Earlier this month, we shared the stories of four trailblazing women from history who helped pave the way for women in financial services. As we close out Women’s History Month, we wanted to also acknowledge the accomplishments of women in business today.
Women’s History Month Spotlight: Inspiring women-owned small businesses
Giving voice to female small business owners is one step to breaking down the barriers they and other minority business owners face. To do our part, we caught up with two women entrepreneurs (who happen to be BlueVine customers) to learn about the impressive strides they’ve made in business and all that they’ve had to overcome to get where they are today.
Let’s start with some introductions.
Joy England of Advocates in Action
Joy England has spent her entire career helping vulnerable populations find and maintain employment. Her first job was in social services as an entry-level job coach, a role that has come full-circle with her business, Advocates in Action (AIA). Launched in 2016, AIA provides employment services for individuals with various abilities and needs by encouraging them to share and embrace their stories.. They offer pre-vocational training services, individualized employment plans, and more.
England never thought she’d be an entrepreneur and many close to her advised against starting a business. At the time, she had a steady full-time job with reliable pay and benefits for her family—as a single mother, no less. But she stayed true to herself, launched her business, and even expanded it during the COVID-19 pandemic to serve individuals across the US.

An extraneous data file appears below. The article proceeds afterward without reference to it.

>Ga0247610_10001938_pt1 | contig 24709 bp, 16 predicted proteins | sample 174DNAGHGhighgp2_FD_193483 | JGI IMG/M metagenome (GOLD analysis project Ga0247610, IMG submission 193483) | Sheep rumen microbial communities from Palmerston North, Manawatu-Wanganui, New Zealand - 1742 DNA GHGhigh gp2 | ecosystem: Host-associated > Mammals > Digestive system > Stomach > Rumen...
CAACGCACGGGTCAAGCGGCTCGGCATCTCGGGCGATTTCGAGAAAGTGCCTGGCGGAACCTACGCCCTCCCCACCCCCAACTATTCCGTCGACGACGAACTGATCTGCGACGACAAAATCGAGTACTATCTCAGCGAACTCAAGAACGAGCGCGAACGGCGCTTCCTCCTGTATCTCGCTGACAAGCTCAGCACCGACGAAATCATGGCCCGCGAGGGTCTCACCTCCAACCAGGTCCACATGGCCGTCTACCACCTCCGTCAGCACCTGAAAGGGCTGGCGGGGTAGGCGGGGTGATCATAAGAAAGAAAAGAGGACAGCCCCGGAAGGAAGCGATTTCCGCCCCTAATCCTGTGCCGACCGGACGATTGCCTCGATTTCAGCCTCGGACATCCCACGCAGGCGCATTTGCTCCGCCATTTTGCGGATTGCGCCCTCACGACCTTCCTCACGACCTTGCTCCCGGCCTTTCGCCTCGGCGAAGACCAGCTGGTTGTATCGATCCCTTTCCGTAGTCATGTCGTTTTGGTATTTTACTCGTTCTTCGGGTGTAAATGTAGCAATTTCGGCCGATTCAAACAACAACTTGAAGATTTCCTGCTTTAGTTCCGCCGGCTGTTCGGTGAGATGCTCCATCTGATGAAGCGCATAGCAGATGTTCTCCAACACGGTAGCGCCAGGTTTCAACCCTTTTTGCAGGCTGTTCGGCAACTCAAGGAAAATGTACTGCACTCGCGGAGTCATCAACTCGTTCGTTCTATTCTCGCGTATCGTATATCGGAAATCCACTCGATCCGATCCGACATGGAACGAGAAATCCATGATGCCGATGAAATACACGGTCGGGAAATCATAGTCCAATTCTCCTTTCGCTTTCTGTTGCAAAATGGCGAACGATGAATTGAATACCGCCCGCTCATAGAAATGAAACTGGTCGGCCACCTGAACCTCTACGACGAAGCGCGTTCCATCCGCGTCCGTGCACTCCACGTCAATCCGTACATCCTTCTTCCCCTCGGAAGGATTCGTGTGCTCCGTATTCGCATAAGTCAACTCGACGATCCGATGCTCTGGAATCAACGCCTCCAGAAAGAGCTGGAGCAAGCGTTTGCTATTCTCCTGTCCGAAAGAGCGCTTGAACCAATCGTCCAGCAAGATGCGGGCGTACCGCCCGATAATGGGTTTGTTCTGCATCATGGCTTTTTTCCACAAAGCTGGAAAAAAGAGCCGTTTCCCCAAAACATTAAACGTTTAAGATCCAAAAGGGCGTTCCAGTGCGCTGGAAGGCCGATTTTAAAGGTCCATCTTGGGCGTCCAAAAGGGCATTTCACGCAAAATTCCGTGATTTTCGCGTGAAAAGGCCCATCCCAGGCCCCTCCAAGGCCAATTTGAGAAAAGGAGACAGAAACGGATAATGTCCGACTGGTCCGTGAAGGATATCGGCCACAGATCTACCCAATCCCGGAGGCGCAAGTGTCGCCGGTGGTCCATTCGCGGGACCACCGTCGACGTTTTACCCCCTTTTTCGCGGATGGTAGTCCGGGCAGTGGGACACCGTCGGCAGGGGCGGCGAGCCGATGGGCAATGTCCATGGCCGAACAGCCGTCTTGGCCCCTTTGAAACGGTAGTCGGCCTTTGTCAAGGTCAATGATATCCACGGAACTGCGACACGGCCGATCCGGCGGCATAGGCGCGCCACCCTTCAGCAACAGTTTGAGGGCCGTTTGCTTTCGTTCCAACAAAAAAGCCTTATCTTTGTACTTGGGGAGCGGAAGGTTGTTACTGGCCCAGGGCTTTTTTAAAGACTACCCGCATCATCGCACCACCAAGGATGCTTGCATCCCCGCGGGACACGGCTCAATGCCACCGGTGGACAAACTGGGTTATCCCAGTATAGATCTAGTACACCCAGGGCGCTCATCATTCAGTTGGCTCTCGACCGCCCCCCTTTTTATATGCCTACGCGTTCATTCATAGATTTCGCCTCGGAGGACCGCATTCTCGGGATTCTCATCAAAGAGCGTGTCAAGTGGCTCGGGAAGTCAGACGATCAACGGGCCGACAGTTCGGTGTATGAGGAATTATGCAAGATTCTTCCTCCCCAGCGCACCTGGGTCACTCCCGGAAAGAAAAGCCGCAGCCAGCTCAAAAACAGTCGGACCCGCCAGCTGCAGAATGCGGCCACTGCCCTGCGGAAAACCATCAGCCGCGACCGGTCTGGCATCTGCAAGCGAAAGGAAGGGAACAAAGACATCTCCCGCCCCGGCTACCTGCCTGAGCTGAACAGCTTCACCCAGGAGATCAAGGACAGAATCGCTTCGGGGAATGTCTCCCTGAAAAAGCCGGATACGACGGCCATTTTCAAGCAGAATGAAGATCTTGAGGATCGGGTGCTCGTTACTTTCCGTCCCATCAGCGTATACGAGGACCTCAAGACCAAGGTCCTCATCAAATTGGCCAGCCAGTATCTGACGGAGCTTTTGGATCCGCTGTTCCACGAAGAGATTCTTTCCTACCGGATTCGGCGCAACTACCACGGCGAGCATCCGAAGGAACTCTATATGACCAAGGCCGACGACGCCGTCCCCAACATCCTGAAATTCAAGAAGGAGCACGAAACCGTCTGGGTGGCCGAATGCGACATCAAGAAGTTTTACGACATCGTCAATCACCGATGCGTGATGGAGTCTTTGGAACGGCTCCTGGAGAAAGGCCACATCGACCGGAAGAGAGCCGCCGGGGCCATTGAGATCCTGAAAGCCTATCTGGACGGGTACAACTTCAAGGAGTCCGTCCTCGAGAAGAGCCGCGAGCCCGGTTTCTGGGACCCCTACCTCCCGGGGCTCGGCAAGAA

Owning a business was never on my radar,” England said. “But I’ve always been an advocate. Show me the gap, and we’re going to stand in it. We’re going to figure out a way to build a bridge over it.
And bridges she has built both for her clients and herself in business.
Kiara Nelson of Natural Boss Creative
Kiara Nelson, a 22-year-old brand designer, unintentionally launched her business during her freshman year of college.
When a tour guide mentioned that first-year college students typically don’t secure internships, Kiara set out to prove them wrong—and she did. Her peers couldn’t believe she was able to get an internship as a freshman, so they asked her for help.
“Everybody wanted to know how I got my internship as a freshman and how I could help them,” she told us. “That was around the time when creative resumes became popular, so I started designing people’s resumes and cover letters, which eventually led to business cards, LinkedIn headers, portfolio websites, pretty much anything related to personal branding. I did it for free, but then somebody tipped me, which made me realize people would actually pay for such a service.”
She started charging people, and her clients successfully secured internships. Word spread, and small businesses began approaching her for logos, websites, and business cards. Now, she creates branding assets for service providers through her business Natural Boss Creative.
I’m passionate about taking people from one point and providing them the tools they need to elevate their brands and businesses—you know, bring them to light.
Overcoming obstacles unique to women entrepreneurs
As we spoke to England and Nelson about their business experiences, we noticed a few similarities to their journeys, particularly when it comes to overcoming obstacles. To help other women entrepreneurs persevere and gain confidence in their businesses, here are four lessons to take from women who have been there.